Chhapaak review: Deepika Padukone exposes the caustic mentality that’s responsible for acid attacks

While the film needed a more robust screenplay, director Meghna Gulzar and screenwriter Atika Chohan observe great sensitivity in telling the story of acid attack victim Laxmi Agarwal

Rating: 3 /5

Deepika Padukone in Chhapaak [2020]

In times where one is screaming for justice for countless victims of sexual crimes, how can one not raise a voice against the barbaric acid attack on our women. The 80s, 90s were notorious for such crimes, often committed by spurned boys and men. Somewhere, the rising sexual crimes has perhaps turned our attention away from acid attacks.

Ab rape ke saamne acid attack ka kya mukhya roop,” (How can a acid attack merit more attention than a rape) Amol Dwivedi [Vikrant Massey] tells a TV reporter. Director Meghna Gulzar’s Chhapaak [2020] draws our attention to the horrors of acid attacks.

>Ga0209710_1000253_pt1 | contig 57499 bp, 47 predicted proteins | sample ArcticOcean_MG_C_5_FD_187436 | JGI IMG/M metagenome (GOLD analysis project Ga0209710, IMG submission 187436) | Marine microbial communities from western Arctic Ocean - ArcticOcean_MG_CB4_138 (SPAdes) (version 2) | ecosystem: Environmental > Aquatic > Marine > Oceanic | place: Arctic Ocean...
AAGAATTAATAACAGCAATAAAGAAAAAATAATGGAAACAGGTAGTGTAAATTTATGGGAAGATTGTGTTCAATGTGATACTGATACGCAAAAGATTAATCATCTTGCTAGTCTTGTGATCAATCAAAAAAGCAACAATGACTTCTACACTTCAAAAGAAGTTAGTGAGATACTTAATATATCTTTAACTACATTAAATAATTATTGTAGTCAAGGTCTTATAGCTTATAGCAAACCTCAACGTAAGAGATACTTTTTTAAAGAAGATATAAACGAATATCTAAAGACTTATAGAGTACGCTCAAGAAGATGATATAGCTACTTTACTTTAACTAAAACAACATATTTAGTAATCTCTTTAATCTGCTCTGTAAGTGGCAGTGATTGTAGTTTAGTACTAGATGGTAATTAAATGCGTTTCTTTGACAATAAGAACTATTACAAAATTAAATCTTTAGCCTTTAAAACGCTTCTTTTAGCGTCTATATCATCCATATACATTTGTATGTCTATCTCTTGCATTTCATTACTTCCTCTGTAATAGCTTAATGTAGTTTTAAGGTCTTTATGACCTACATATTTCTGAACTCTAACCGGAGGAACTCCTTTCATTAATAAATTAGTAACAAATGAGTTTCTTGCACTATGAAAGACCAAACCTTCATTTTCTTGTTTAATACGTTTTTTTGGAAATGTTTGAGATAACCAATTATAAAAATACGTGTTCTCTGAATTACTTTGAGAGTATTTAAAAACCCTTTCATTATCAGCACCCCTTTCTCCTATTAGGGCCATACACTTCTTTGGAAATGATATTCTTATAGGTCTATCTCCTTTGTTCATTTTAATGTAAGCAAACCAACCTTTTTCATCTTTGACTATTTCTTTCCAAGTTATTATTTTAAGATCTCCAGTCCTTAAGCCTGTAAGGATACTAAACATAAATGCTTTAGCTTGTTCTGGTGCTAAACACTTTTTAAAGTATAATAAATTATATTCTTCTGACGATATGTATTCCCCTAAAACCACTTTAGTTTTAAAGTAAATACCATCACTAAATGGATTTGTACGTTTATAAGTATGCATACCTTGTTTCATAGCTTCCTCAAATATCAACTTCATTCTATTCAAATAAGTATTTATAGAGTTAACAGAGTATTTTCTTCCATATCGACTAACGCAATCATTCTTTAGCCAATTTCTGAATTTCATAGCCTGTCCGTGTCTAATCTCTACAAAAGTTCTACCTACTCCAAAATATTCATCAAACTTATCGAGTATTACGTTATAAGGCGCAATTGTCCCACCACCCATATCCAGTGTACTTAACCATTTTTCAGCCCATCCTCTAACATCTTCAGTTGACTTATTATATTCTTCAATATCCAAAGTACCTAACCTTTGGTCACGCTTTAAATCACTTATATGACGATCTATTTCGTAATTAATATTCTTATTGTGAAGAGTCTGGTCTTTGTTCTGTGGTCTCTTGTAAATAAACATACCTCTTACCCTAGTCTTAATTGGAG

In 2005, one was left disturbed by the acid attack on 15-year-old Delhi resident Laxmi Agarwal by Naeem Khan, who was 32 then. Agarwal though would later rise above her hell and lead the ‘Stop Acid Sale’ campaign to prevent such barbaric crimes.

Chhapaak gives us a fictionalized account of the terrible crime and Laxmi’s gritty fight against the sale of acid.

Malti Agarwal [Deepika Padukone] is left scarred for life after after a horrific acid attack. The victim though musters courage to not just fight her personal battle but also lead the fight for many like her. Malti joins Amol’s Chhaya Foundation, a Non Government Organisation that works for the aid of acid attack victims. Led by Malti, Chhaya foundation files a Public Interest Litigation in the Supreme Court seeking a ban on the sale of acid.

While Bollywood has raised awareness about sexual crimes, but it’s seldom touched upon acid attack. The escapist Bollywood audience tends to turn away from films on rape, so it’s an herculean task to get them look at the Maltis of the world. We hope audiences embrace Chhapaak because this turning blind eye to one’s suffering all the more adds to the pain of acid attack victims.